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To Infinity and Beyond Journey through the U.S. space program's fascinating pictorial history On October 1, 1958, the world's first civilian space agency opened for business as an emergency response to the Soviet Union's launch of Sputnik a year earlier. Within a decade, the National Aeronautics and Space Administration, universally known as NASA, had evolved from modest research teams experimenting with small converted rockets into one of the greatest technological and managerial enterprises ever known, capable of sending men to the moon aboard gigantic rockets and of dispatching robot explorers to Venus, Mars, and worlds far beyond. In spite of occasional, tragic setbacks in NASA's story, the Apollo moon project remains a byword for American ingenuity; its winged space shuttles spearheaded the International Space Station and its dazzling array of astronomical satellites, robotic landers, and earth sciences programs have transformed our understanding of the cosmos, and our home world's fragile place within it.

Throughout NASA's 60-year history, images have played a central role. Who today is not familiar with the Hubble Space Telescope's mesmerizing views of the universe, or the pin-sharp panoramas of Mars from NASA's surface rovers? And who could forget the photographs of men walking on the moon?

Researched and edited in collaboration with NASA, this collection gathers more than 500 historic photographs and rare concept renderings, scanned and re-mastered using the latest technology, and reproduced with black matte borders that protect the pages from fingerprints. Texts by science and technology journalist Piers Bizony, former NASA chief historian Roger Launius, and best-selling Apollo historian Andrew Chaikin round out this comprehensive exploration of NASA, spanning from its earliest days to its current development of new space systems for the future.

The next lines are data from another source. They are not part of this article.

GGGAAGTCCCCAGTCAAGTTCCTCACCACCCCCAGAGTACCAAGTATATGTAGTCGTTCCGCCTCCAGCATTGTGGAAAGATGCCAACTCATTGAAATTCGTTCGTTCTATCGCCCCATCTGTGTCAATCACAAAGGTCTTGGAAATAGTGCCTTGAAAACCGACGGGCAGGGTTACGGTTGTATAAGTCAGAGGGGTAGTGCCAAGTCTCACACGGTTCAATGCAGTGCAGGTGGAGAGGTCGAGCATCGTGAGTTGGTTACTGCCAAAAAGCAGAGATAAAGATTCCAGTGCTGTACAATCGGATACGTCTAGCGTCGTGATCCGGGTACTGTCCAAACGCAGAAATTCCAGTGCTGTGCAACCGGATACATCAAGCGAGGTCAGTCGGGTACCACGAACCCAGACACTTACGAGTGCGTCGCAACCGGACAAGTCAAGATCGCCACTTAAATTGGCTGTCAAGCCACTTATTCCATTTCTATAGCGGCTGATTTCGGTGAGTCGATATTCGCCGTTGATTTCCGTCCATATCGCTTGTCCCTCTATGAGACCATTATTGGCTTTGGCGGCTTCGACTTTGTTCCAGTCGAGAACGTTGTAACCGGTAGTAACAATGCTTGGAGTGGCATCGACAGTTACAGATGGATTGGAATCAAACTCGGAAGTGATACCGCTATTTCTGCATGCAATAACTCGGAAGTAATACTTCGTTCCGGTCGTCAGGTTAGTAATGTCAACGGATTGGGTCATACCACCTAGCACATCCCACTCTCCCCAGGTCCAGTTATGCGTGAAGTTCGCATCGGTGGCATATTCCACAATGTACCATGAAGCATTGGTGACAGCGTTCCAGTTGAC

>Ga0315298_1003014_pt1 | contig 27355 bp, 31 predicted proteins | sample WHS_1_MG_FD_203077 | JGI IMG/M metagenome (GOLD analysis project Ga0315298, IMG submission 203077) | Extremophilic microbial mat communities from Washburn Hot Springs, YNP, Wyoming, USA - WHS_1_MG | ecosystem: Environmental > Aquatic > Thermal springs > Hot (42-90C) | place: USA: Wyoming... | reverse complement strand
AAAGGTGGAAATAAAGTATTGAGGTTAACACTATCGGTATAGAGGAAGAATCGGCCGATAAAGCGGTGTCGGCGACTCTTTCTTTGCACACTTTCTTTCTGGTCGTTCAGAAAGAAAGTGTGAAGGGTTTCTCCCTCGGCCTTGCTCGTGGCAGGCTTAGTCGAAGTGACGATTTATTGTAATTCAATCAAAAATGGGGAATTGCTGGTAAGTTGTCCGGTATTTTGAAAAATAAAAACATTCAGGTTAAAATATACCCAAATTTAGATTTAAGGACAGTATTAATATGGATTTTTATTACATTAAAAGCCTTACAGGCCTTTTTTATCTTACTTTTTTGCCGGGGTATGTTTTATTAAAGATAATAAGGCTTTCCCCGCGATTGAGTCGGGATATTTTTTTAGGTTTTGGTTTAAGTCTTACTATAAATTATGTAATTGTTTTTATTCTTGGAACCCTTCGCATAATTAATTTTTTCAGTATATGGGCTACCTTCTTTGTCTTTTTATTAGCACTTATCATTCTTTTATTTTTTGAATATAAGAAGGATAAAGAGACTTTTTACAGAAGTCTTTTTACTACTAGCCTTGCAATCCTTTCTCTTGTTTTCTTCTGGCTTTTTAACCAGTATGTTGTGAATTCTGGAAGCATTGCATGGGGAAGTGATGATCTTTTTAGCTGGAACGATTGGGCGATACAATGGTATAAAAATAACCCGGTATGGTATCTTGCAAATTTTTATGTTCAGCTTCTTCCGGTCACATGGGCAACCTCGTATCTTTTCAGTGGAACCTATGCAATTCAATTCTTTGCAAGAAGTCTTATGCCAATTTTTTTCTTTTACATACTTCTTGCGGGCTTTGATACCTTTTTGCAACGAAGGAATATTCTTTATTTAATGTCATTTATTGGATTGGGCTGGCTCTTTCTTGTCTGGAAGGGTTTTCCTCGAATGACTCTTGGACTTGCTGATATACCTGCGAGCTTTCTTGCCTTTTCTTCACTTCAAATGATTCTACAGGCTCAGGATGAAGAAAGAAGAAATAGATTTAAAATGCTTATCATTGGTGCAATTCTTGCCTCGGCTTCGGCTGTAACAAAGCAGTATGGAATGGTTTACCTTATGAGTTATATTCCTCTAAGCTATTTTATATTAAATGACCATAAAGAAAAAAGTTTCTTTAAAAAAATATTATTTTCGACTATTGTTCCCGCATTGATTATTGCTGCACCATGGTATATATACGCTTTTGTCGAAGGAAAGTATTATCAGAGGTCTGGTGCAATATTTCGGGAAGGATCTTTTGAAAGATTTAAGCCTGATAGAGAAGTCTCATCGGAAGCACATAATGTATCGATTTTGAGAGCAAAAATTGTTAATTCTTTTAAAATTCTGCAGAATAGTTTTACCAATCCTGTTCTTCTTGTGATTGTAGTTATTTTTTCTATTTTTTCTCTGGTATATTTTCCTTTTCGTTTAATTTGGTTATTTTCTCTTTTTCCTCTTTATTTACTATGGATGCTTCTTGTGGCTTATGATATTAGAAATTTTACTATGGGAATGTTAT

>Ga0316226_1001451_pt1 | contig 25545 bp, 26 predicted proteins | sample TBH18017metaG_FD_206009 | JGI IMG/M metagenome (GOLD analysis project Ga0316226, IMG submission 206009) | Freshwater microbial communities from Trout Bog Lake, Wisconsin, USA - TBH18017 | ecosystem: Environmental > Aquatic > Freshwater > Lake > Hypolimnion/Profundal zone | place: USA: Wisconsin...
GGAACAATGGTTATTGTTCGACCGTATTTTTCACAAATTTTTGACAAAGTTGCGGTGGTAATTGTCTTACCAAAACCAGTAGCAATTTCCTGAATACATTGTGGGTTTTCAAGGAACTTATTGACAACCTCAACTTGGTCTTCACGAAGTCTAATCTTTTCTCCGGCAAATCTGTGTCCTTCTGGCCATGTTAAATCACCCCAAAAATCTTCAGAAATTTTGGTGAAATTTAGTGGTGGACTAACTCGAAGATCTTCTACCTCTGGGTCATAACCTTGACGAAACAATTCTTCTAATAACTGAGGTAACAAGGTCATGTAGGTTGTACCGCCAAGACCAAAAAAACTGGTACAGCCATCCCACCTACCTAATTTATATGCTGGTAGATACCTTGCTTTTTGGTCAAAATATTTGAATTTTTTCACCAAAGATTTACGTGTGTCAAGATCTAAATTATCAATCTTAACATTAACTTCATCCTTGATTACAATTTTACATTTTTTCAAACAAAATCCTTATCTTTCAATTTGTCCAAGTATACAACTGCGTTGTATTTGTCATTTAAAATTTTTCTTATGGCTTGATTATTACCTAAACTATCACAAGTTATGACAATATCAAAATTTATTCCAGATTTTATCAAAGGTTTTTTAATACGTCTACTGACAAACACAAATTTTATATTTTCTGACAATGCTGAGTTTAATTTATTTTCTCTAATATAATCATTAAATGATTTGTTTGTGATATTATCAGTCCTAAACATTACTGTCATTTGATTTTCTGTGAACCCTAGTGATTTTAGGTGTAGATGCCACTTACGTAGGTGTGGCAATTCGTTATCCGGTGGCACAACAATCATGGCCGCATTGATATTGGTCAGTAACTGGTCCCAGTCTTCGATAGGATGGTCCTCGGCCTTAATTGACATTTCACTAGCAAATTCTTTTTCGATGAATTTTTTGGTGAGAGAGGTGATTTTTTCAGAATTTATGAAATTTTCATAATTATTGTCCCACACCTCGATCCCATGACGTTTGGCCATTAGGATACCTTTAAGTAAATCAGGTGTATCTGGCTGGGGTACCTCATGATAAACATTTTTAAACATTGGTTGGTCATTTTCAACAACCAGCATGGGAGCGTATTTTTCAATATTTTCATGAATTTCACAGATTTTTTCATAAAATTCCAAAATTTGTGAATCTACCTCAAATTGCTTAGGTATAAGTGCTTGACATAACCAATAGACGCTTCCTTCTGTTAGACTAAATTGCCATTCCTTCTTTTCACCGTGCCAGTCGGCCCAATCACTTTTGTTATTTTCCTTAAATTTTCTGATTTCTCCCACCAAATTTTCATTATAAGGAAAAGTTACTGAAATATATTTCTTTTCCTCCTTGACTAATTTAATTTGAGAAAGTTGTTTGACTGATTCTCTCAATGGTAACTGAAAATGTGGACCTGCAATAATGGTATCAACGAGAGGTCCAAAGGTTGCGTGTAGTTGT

The NASA Archives is more than just a fascinating pictorial history of the U.S. space program. It is also a profound meditation on why we choose to explore space, and how we will carry on this grandest of all adventures in the years to come.

Text in English, French, and German



About the Author

Piers Bizony

PIERS BIZONY is an established author, documentary film maker and media producer based in the UK. His book Starman, a biography of Yuri Gagarin (co-authored with Jamie Doran) revealed controversial and often harrowing details of the early Soviet space effort. Atom, a tie-in for a BBC TV series, told the dramatic story of the rivalries and passions behind the discovery of quantum physics, while The Rivers of Mars, a critically acclaimed analysis of the life on Mars debate, was shortlisted for NASA's Eugene M. Emme Award for Astronautical Writing.Bizony also created a major publishing project on the theme of digital special effects, based on the work of Digital Domain, the company founded by James Cameron, while Space: 50 was a similarly ambitious joint venture between the publishers HarperCollins Worldwide and the Smithsonian Institution in Washington D.C., marking the 50th anniversary of Sputnik. Another space-based book, The Man Who Ran the Moon, picked up rave reviews for its account of Apollo-era Washington politics.Working with an independent TV company near London, Bizony co-produced the world's only TV documentary charting the production of Stanley Kubrick's 2001: A Space Odyssey for Channel 4. Narrated by Jim Cameron, and now featured on a Warner Brothers DVD, this documentary was based on Bizony's award-winning books on the making of that landmark movie.



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